A Survival Guide To Self Care, Routines and Therapy

There are so many of us who have chapters in our lives filled with hidden depression, anxiety, stress or panic attacks. Discussions over mental health have risen significantly in recent years. However, it is still not talked about openly with ease, and guidance in the form of traditional therapy isn’t always available or a financial option. We are so conditioned to pull ourselves up, put a smile on, and keep trudging forward. As someone who has suffered from panic attacks, depression and anxiety in my adult life, I am ecstatic that these struggles are being brought to light. It’s wonderful that this once-taboo topic is being brought to the mainstream. One tip to remember when creating your mindful habit: there is no one way. And there is no right way. While I do feel well-equipped to discuss what self-care I practice, I still have a long way to go on my mental health journey. Maybe we can work through it together.

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Maintaining a mindful morning routine

Your mindful morning starts at bedtime night before. It’s crucial to rest and get quality sleep for a better mental state. Anyone else spend hours awake, with the repetitive thoughts going over and over? Yep, insomnia can be so isolating. I’ve shared in the past my techniques and tools for sleeping better. Practising healthy boundaries with your evening routine will make it easier to rise relaxed and set up for a mindful morning.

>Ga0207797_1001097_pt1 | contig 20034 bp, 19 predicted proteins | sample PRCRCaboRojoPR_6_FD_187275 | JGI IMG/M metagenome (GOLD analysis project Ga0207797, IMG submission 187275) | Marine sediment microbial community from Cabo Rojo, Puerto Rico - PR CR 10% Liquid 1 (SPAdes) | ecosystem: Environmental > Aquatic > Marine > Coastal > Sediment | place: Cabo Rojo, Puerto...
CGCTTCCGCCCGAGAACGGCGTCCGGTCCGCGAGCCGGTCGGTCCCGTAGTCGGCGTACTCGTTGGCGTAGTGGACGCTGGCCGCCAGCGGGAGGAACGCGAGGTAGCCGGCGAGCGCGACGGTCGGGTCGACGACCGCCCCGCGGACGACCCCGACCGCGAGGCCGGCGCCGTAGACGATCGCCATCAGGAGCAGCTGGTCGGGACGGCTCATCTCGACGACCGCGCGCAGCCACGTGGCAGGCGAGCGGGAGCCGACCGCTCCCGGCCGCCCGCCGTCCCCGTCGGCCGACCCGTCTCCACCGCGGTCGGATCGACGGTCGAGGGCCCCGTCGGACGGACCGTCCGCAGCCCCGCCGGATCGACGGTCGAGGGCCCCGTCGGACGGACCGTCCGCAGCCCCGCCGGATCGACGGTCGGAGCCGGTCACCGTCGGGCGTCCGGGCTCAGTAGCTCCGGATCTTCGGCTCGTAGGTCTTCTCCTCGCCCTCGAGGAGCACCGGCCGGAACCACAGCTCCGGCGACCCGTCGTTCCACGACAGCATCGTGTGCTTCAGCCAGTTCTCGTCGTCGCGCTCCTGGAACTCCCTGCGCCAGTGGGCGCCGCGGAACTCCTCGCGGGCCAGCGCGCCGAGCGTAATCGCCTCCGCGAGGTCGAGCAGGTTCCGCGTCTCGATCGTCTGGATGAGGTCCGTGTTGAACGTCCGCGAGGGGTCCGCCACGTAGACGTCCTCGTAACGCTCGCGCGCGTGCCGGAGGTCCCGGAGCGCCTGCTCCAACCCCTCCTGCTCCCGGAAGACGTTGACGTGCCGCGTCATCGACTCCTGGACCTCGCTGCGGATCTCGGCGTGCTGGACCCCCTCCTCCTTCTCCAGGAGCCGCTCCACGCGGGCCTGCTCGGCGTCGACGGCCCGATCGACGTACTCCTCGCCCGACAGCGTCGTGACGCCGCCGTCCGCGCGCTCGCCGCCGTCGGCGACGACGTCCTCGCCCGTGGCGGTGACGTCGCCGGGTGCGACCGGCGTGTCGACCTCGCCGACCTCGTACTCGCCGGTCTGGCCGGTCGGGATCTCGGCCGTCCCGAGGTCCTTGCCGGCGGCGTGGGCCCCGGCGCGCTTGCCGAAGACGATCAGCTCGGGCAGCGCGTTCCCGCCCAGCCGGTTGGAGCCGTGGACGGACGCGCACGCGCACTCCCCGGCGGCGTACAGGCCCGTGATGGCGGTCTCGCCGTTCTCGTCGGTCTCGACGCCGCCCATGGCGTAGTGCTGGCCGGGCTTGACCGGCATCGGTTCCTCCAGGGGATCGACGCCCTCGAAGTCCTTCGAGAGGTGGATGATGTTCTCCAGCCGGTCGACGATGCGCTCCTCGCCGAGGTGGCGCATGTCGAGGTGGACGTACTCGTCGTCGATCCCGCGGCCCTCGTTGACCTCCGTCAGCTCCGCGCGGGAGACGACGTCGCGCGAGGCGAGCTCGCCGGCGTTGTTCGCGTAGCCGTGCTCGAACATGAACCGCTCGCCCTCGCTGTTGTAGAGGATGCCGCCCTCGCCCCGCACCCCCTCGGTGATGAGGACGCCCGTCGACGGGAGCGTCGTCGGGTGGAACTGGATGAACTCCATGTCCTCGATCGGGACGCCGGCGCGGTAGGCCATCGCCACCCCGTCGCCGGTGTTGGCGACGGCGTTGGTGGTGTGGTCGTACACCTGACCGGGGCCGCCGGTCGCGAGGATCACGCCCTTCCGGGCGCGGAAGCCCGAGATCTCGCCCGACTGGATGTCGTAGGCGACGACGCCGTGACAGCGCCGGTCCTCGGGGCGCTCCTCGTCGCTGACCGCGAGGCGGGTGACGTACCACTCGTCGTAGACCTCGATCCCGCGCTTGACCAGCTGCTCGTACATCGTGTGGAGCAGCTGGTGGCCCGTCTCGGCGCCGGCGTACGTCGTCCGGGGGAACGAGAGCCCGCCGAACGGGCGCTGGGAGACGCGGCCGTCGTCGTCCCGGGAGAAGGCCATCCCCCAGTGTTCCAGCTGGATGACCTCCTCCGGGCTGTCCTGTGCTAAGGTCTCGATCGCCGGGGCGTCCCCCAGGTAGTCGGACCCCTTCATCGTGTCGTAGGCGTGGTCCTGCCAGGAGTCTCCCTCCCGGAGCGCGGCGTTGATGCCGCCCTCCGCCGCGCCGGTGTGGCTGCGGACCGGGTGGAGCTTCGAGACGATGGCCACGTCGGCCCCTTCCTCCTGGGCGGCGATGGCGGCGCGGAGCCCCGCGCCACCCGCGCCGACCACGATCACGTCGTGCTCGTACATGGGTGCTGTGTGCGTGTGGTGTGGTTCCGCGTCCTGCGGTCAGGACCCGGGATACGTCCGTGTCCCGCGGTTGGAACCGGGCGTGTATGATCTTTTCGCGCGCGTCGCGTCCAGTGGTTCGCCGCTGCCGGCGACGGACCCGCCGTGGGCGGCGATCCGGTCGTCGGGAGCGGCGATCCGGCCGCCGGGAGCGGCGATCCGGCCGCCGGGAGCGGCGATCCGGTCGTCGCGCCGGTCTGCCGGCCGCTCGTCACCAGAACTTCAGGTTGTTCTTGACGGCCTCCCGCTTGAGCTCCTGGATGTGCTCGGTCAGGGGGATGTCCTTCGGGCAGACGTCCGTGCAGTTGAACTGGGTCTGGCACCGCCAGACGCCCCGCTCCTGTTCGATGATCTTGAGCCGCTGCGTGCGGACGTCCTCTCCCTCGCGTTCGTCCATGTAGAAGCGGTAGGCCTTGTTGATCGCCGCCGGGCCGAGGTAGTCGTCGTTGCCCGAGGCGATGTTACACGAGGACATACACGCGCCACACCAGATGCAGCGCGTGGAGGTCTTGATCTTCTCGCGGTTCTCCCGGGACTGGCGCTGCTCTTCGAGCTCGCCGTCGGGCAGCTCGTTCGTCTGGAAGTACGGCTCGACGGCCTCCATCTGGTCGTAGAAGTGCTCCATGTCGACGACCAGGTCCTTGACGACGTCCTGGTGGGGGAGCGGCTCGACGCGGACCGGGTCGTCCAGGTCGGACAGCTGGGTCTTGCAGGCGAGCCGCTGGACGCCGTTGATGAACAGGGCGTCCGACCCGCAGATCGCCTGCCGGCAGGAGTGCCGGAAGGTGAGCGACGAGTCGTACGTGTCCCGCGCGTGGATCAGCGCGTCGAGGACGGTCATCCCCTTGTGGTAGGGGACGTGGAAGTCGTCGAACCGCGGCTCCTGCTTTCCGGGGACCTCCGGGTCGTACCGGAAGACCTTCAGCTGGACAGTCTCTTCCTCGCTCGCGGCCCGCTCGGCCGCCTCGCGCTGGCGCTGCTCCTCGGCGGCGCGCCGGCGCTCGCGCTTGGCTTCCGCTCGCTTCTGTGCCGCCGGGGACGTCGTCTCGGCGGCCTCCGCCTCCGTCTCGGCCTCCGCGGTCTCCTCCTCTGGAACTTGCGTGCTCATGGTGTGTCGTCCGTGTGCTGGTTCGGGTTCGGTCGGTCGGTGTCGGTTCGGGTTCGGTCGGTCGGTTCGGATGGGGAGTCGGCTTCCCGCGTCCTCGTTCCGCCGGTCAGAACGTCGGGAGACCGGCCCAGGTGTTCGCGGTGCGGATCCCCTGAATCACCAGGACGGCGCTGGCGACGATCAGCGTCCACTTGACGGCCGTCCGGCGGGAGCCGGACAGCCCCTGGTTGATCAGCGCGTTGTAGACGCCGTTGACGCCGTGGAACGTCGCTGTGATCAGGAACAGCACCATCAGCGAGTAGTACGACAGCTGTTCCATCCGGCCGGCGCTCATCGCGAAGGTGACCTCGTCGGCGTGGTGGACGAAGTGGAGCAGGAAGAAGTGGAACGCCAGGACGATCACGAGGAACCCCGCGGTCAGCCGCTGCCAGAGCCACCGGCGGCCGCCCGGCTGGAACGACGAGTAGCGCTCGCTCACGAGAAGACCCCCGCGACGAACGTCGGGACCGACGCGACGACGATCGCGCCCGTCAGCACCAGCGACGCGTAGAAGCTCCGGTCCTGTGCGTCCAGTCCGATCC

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For those suffering from anxiety and depression, early rituals can set you up and help with mental well-being during the day. It’s important to take these extra minutes of the day for self-care. Your routine will be specific to you. Everyone is unique; our bodies, minds and spirits are going to feel invigorated in different ways. Have something to look forward to – for me it is listening to a podcast and having a slow, relaxed start to my day. I clean my kitchen and have a cooked vegan breakfast and a cup of coffee with my husband. You may find yourself craving exercise, fresh air, reading or meditation. Find yourself a handful of rituals that you know ground you. Check-in with your body and honour your needs and feelings. Morning routines encourage presence and grounded living.

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Unplug to recharge

Technology today has an addictive design. Resisting technology is a great way to revive and nourish your mind. Social media gives the illusion of perfect lives, filled with ultimate experiences. These displays of ideal, unachievable lives do no good for anyone’s mental health.

It’s a good idea to have a digital detox – ditch your phone and head for the door. Living in a modern, technology-driven way, our modern culture keeps us indoors and glued to a screen. Whether you live in an urban city or have vast green spaces on your doorstep, there are infinite ways to weave nature-based therapy into your everyday life. When you step outside, notice the subtle shades of nature and the cool breeze sweeping by, reminding you to breathe. Research supports the idea that time spent outside is a long-term remedy to many modern-day illnesses.

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Prioritize Wisely